Through their experiments, Prof Arranz and his colleagues have clearly demonstrated two different techniques for generating magnetic birefringence. “In the first case, anisotropy was induced in a polymeric substrate using LIPSS. Magnetic alloy films were then deposited on top of the undulated polymeric foils, inducing magnetic birefringence,” he describes. This technique bypassed the lack of transparency and flexibility of the alloys, enabling the team to produce ripples as a secondary effect. “In the second case, cobalt surfaces grown on glass plates are eroded with an argon ion beam, creating a rippled structure,” Prof Arranz continues. Using advanced mathematical calculations to guide the sputtering of this beam, the researchers could generate their desired effects more directly.


Expanding applications

In each case, the team clearly demonstrated how magnetic birefringence can be realised through relatively simple fabrication techniques. Prof Arranz envisages a number of important applications for these techniques in the near future. Among these are magnetometers: sensors which measure the strengths and directions of external magnetic fields. By incorporating anisotropic magnetic materials into these devices, researchers could measure the orientations of external fields far more accurately, offering new advances in applications ranging from mechanical stress measurement to metal detecting.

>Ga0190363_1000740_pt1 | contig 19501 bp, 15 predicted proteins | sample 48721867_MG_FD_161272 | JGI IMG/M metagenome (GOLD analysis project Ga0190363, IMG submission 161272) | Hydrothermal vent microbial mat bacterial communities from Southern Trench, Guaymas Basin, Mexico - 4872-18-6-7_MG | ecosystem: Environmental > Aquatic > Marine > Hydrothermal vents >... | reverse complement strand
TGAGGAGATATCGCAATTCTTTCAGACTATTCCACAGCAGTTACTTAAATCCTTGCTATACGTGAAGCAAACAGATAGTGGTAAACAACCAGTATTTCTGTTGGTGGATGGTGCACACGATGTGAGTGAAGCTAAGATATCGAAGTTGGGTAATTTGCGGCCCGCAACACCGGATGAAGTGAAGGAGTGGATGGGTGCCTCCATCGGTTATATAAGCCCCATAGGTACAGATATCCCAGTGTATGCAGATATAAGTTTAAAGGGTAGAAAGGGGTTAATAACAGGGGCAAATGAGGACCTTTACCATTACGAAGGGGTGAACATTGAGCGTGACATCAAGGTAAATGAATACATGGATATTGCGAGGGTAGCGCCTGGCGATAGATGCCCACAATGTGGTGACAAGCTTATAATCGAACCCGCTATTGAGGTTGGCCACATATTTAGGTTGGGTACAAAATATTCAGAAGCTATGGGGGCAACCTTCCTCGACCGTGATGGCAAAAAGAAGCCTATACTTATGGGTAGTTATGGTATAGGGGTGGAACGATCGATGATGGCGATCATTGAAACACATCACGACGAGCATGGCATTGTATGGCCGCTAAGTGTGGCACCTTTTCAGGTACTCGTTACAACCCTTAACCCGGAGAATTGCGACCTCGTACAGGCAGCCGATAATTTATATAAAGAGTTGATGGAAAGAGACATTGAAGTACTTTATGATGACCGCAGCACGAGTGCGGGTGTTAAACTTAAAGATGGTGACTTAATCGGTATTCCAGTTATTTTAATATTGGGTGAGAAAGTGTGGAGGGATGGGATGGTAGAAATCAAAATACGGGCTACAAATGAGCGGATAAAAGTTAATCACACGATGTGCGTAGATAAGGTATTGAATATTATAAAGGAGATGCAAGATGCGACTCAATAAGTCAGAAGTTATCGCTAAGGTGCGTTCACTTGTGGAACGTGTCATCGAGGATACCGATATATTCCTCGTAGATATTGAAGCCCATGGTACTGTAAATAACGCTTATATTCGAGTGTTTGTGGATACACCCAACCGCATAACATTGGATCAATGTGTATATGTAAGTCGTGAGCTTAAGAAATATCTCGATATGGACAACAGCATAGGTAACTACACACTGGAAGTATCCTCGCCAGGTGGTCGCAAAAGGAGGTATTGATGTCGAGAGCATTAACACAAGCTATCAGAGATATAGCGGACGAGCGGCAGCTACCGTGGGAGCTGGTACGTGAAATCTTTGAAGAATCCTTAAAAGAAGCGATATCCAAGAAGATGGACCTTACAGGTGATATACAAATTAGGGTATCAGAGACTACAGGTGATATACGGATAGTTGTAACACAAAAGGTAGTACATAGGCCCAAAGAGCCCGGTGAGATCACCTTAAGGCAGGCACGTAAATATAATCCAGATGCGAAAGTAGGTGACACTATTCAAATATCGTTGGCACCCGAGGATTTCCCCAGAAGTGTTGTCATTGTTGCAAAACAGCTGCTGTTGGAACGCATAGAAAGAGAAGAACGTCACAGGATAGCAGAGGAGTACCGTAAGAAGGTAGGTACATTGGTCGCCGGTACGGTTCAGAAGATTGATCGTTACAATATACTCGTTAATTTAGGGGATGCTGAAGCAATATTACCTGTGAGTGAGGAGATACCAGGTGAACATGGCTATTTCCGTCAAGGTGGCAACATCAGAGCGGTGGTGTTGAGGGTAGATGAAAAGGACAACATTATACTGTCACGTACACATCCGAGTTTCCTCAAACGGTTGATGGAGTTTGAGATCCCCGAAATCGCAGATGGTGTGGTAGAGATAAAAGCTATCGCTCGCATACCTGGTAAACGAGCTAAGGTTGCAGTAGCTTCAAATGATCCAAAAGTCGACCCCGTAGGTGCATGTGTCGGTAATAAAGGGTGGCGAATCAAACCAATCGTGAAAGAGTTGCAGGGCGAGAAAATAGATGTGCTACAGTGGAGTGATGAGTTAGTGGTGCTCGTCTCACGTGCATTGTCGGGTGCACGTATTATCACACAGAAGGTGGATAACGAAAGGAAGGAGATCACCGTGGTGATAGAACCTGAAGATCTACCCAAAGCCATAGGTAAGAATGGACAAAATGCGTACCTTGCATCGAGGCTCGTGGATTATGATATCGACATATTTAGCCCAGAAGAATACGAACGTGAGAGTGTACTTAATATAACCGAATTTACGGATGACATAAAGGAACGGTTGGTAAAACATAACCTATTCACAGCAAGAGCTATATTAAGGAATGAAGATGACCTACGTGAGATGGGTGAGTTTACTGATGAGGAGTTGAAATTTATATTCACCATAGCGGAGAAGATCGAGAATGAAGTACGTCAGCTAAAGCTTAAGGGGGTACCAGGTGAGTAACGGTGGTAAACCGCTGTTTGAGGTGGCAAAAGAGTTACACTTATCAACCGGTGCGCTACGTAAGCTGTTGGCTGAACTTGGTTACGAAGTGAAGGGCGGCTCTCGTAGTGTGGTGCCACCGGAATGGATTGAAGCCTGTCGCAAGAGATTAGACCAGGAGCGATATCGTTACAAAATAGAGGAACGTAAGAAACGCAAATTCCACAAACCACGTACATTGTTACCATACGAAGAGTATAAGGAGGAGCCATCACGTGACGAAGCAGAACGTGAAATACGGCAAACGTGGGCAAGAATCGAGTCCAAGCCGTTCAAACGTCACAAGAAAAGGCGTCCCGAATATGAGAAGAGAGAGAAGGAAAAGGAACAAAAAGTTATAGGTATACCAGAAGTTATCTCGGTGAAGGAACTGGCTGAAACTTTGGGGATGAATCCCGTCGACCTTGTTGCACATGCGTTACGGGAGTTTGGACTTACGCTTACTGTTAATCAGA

In addition, magnetic birefringence could improve the capabilities of transmission optical microscopy, having in mind the high sensitivity of the E polarisation plane to detect any anisotropy source ruling the magnetisation reversal, in either the surface or the bulk of a 2D magnetic media. For instance, the existence of a tiny thickness gradient or inhomogeneities in the magnetic layer are enough to create different mechanisms to switch the magnetisation there.

At the same point, that would yield a measurable magnetic birefringence effect in the transmitted light, by simply changing the direction of the external magnetic field. Thus, recording that magneto-optical effect all over the 2D sample, we could obtain an intensity scan, enabling us to show a high resolution image of its surface or internal structure. Prof Arranz and his colleagues will now continue to explore these effects and the techniques for generating them in even more detail. With further improvements, their innovations could soon be adopted by researchers worldwide.